Language Selection

English French German Italian Portuguese Spanish

Miro 2.0... the Good, the Bad, and the Ugly

Filed under
Software

First lets start with the good news. The gui is much more responsive. Interacting with the sidebar is a smoother experience. Not only has the underlying code obviously been reworked but the look and feel has been overhauled too. It fits in with my GNOME desktop better than before.

Now let's take a look at some of the bad, or more accurately, the ugly. The previous version didn't use many native GTK widgets. The only native GTK looking part of the previous version was the media controls. Now it is one of the few parts that does not respect the native GTK theme.

rest here




Miro 2.0 gets serious about Web video, leaves us wanting

arstechnica.com: A major new version of the open source Internet TV and video podcast player brings support for a variety of Web services like Hulu, YouTube, and Legaltorrents.com, a separate video playing window, and a more polished UI. Most of Miro's key drawbacks, however, still remain.

full story

Comment viewing options

Select your preferred way to display the comments and click "Save settings" to activate your changes.

More in Tux Machines

Firefox OS media-casting stick strikes Kickstarter gold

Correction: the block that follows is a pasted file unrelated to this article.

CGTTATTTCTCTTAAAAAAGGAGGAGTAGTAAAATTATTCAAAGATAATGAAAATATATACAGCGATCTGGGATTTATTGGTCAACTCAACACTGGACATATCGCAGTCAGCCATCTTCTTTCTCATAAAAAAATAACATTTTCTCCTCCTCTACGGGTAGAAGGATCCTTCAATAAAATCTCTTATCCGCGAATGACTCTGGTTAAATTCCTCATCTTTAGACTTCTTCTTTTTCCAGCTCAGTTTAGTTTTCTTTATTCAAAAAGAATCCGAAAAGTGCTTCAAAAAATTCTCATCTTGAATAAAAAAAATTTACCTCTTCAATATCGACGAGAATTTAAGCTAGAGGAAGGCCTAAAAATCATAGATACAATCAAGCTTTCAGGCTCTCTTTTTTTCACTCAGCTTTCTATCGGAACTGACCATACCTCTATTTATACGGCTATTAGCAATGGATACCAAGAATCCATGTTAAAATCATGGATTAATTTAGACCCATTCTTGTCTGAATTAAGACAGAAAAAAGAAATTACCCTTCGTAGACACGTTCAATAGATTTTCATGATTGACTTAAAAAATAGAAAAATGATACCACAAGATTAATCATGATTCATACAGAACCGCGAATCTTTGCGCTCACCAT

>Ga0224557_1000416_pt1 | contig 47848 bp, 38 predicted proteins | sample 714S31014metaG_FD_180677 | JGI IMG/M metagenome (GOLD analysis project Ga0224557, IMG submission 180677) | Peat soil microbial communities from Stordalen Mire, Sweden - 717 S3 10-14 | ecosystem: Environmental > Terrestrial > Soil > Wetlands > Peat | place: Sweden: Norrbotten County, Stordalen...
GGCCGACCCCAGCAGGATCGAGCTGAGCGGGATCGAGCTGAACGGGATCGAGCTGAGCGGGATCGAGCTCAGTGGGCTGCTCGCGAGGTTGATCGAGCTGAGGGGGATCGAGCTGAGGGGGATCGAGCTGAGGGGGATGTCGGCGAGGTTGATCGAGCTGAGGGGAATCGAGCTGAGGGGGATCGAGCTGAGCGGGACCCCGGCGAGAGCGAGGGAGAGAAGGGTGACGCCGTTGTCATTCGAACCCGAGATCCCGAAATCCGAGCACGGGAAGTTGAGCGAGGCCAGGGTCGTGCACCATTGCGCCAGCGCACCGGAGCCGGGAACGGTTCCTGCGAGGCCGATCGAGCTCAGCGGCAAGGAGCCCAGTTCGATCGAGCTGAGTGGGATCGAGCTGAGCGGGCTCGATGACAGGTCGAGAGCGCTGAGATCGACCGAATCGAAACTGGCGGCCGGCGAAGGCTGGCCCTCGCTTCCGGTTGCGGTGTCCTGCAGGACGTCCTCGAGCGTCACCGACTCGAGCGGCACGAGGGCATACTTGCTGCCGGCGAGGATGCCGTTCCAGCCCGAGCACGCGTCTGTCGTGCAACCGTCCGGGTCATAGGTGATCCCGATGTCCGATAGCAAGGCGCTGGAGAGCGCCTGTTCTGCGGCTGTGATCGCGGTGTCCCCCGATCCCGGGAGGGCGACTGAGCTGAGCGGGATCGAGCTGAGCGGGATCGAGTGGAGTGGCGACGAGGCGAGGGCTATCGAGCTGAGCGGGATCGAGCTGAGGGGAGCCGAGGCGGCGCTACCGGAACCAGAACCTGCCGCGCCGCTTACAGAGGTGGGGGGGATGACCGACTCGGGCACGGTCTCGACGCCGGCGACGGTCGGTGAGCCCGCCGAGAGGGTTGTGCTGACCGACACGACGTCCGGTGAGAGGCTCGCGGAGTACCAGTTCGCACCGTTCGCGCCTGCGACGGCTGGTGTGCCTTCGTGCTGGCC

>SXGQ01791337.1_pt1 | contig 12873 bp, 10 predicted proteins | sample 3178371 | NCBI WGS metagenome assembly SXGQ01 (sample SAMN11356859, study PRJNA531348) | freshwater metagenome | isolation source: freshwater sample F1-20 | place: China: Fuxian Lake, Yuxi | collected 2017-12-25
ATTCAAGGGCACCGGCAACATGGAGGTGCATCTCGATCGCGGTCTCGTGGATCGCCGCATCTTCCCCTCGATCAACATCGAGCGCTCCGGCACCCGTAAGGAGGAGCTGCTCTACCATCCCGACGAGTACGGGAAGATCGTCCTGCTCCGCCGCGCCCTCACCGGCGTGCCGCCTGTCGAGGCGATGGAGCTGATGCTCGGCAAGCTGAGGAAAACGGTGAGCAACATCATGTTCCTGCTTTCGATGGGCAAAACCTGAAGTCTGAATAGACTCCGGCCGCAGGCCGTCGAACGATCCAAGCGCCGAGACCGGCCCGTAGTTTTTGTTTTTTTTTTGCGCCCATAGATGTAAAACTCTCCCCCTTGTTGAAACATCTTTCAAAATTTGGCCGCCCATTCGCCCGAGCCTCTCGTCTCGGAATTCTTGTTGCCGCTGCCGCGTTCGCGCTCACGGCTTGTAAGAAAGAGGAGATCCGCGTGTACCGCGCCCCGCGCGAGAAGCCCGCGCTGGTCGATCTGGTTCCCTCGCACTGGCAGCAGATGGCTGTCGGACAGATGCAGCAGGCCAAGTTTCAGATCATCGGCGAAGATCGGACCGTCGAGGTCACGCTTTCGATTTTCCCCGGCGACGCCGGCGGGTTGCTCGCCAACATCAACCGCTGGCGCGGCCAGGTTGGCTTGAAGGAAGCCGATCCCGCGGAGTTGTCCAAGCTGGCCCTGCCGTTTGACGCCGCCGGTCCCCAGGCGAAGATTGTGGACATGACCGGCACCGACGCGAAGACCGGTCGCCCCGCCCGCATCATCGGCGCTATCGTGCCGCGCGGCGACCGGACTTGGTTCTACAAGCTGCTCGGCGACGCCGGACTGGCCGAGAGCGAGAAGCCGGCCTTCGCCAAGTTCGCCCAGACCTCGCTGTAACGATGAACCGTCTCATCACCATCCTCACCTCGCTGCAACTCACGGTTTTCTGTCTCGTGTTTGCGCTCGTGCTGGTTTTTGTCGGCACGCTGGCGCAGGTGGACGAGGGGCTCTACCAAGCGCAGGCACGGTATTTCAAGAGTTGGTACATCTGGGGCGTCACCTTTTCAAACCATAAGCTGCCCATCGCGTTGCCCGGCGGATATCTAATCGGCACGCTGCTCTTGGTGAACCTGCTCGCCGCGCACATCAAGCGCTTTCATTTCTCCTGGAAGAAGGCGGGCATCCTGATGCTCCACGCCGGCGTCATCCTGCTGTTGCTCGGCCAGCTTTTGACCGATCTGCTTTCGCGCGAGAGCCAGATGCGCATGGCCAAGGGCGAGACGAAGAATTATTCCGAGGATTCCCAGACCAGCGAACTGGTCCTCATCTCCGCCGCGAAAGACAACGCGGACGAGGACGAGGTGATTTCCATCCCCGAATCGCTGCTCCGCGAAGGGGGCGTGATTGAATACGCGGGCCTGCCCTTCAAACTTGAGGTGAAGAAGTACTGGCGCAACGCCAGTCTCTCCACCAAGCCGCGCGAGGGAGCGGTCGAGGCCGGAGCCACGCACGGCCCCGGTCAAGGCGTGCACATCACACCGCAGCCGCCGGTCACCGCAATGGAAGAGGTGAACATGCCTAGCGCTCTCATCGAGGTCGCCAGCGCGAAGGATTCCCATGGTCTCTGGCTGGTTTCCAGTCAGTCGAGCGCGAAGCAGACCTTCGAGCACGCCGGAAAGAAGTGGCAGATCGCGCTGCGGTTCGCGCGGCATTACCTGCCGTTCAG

The first Firefox OS based media player has arrived on Kickstarter, in the form of a $25 open-spec HDMI stick that supports Chromecast-like content casting. The Matchstick, which has already zoomed past its Kickstarter campaign’s $100,000 funding goal, with 28 days still remaining, was teased back in June by Mozilla developer evangelist Christian Heilmann. The unnamed prototype was billed as an open source HDMI stick that runs Mozilla’s Linux-based Firefox OS and offers casting capabilities. Few details were revealed at the time except that the device used the same DIAL (DIscovery And Launch) media-casting protocol created by Netflix and popularized by Google’s Chromecast. Read more

Open source history, present day, and licensing

Looking at open source softwares particularly, this is a fact that is probably useful to you if you are thinking about business models, many people don't care about it anymore. We talk about FOSS, Free and Open Source Software, but if we really are strict there's a difference between free software and open source software. On the left, I have free software which most typically is GPL software. Software where the license insures freedom. It gives freedoms to you as a user, but it also requires that the freedoms are maintained. On the right-hand side, you have open source software which is open for all, but it also allows you to close it. So here we come back to the famous clause of the GPL license, the reciprocity requirement which says, "If I am open, you need to be open." So software that comes under the GPL license carries with it something that other people call a virus. I call it a blessing because I think it's great if all software becomes open. Read more

Leftovers: Software

Proprietary

today's howtos